Language focus: environment, action verbs, household items
Can you live a zero-waste life? I know I can’t…not yet anyway. But every year I try to incorporate a new environmentally friendly practice. For example, I switched my paper napkins for cloth napkins. I also buy at least 10% of my clothes at second hand shops. Also, I collect and bring all my styrofoam to a community drop off point.
It may not be a huge contribution to reducing my environmental footprint, but it’s something. I know we should and could be doing so much more. And I know that the degradation of our planet is alarming and overwhelming. But I also have to take care of my emotional well being. Thus, carrying the responsibility of saving the planet is pretty heavy. I try to not be too hard on myself about doing more and I try not to judge what everyone else is doing.
That said, I do like to hear what other people are doing to reduce waste and be better global citizens. Sometimes, there are practical things. Things that are not drastic or super time-consuming. Sometimes all I need are some ideas. Here is where Lauren Singer’s TED talk comes in handy.
Singer is an absolute champion at transforming her daily habits into zero waste practices. You heard that right…she produces no garbage at all. How does she do it? You’ll have to listen to her talk to find out.
What do you do to reduce waste?
What would you like to do, but feel that it is too much energy or too time-consuming?
The Talk: Why I live a zero-waste life by Lauren Singer
What inspired Singer to lead a zero-waste life?
Make a list of all the things Singer does to eliminate waste
What are some of the things Singer does that you could do?
What are some of things Singer does that you find too time consuming or complicated?
Do you think we are doing enough to reduce our environmental footprint?
What are some of the more important things we could do to reduce waste?
I recently read the book The Midnight Library by Matt Haig. In the book, the main character visits a library in a parallel dimension where each book represents one of her possible lives…should she have made different choices. The journey takes us into multiple different versions of this character, Nora Seed. She is a rock star, a mother, a glaciologist, an Olympic swimmer, a philosophy professor and the list goes on. In each life, Seed has the luxury of measuring the level of happiness and fulfillment the different paths procure her.
It is the classic “what if”, question. Of course, it got me thinking of my own life. Then, instead of delving into regretted choices or getting depressed about what could have been, I thought of this TED talk by Matt Cutts: Try something new for 30 days. Since we cannot travel into parallel universes to see what could have been, Cutts’ idea is the next best thing.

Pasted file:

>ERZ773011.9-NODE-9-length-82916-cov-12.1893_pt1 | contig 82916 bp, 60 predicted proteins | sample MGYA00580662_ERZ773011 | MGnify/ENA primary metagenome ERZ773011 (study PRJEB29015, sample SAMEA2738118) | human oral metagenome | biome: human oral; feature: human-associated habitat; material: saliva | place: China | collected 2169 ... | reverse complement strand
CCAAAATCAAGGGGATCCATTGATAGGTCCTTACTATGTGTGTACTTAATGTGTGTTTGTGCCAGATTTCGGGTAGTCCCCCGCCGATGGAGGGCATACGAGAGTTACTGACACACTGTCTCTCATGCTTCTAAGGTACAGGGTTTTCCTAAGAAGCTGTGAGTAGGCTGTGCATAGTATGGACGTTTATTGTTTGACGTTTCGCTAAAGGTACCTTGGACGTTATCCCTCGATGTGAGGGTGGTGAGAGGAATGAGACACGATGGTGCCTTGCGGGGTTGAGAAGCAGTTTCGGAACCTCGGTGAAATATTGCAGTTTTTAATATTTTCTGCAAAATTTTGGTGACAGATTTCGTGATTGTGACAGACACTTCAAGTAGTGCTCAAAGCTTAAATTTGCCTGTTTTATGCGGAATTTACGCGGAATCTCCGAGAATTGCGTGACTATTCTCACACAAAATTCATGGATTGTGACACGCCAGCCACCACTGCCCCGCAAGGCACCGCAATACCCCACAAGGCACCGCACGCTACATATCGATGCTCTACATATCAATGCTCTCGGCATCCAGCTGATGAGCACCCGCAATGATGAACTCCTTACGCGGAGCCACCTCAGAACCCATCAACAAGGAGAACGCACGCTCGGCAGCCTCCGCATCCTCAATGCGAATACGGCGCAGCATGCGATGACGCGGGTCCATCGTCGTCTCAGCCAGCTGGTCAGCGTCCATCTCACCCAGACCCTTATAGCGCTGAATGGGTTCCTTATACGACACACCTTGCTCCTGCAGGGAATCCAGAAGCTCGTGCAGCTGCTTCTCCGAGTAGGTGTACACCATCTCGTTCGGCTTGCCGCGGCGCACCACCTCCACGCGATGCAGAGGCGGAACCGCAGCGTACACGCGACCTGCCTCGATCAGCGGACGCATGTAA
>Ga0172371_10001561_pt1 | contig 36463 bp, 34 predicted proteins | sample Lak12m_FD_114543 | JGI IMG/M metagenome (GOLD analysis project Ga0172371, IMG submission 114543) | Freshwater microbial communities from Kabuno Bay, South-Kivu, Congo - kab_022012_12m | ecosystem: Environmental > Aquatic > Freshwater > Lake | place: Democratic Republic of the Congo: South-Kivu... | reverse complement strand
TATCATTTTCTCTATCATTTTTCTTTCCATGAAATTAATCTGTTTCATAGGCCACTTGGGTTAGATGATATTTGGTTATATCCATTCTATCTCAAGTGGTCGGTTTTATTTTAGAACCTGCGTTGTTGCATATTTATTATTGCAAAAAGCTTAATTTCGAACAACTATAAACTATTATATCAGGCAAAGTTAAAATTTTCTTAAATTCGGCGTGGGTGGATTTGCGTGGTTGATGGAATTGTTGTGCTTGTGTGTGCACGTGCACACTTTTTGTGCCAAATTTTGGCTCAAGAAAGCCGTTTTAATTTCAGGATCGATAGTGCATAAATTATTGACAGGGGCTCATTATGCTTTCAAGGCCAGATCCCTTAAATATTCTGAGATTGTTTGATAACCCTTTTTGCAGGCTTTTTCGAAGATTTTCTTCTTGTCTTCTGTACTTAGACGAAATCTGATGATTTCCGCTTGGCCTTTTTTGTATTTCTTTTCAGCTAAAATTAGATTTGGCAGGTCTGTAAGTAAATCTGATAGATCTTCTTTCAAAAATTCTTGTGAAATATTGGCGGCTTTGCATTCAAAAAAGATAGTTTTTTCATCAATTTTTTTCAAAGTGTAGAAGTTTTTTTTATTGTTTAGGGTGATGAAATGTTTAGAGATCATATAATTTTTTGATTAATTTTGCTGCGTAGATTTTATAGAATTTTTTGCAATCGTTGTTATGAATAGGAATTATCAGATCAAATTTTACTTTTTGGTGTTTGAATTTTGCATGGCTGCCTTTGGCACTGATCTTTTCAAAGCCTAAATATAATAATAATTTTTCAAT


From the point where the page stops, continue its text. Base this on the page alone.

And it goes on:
Parallel Lives for 30 Days
We have all heard it before, we must step out of our comfort zone to grow…right? Cutt’s takes this to the next level with his self-imposed 30-day challenge. What I like about Cutt’s talk, is it gives a more tangible objective to this idea of trying new things. It may not be as profound as the Midnight Library, but it’s a start. After all, what’s 30 days?
What new thing would you like to try but haven’t yet?
What does it mean to “step out of your comfort zone”?
What are the benefits of doing new things? Any disadvantages?
What are the benefits of sticking with what you know? Any disadvantages?
The Video: Try something new for 30 days
Why does Matt think this is a good idea?
What did it change in his life?
What areas of our lives could we apply this to? Make a Mind Map…
Do you have any spontaneous ideas that you might like to try for 30 days?
The art of asking the perfect question is my own personal Mona Lisa. It is the element in my practice that I am always improving and perfecting. In fact, I even made a little video about some of the cognitive elements involved in questions.
Let go of perfection
Crafting a perfect question takes audience intuition, subject knowledge and most of all genuine curiosity about the result. But getting it right can be a mix of experience, trial and error and just plain luck. Jump in with something you find interesting and see where it takes you.
Have my questions bombed? Oh yes. Have I had the uncomfortably long blank stare? Yep. I have even been asked why on earth I would ask such a boring question. Ouch.
Most of all, when you are ‘on’ and right in the middle of a lesson, you need a certain amount of preparation, as well as have enough spontaneity to roll with the group if they want to go another way.
listen for patterns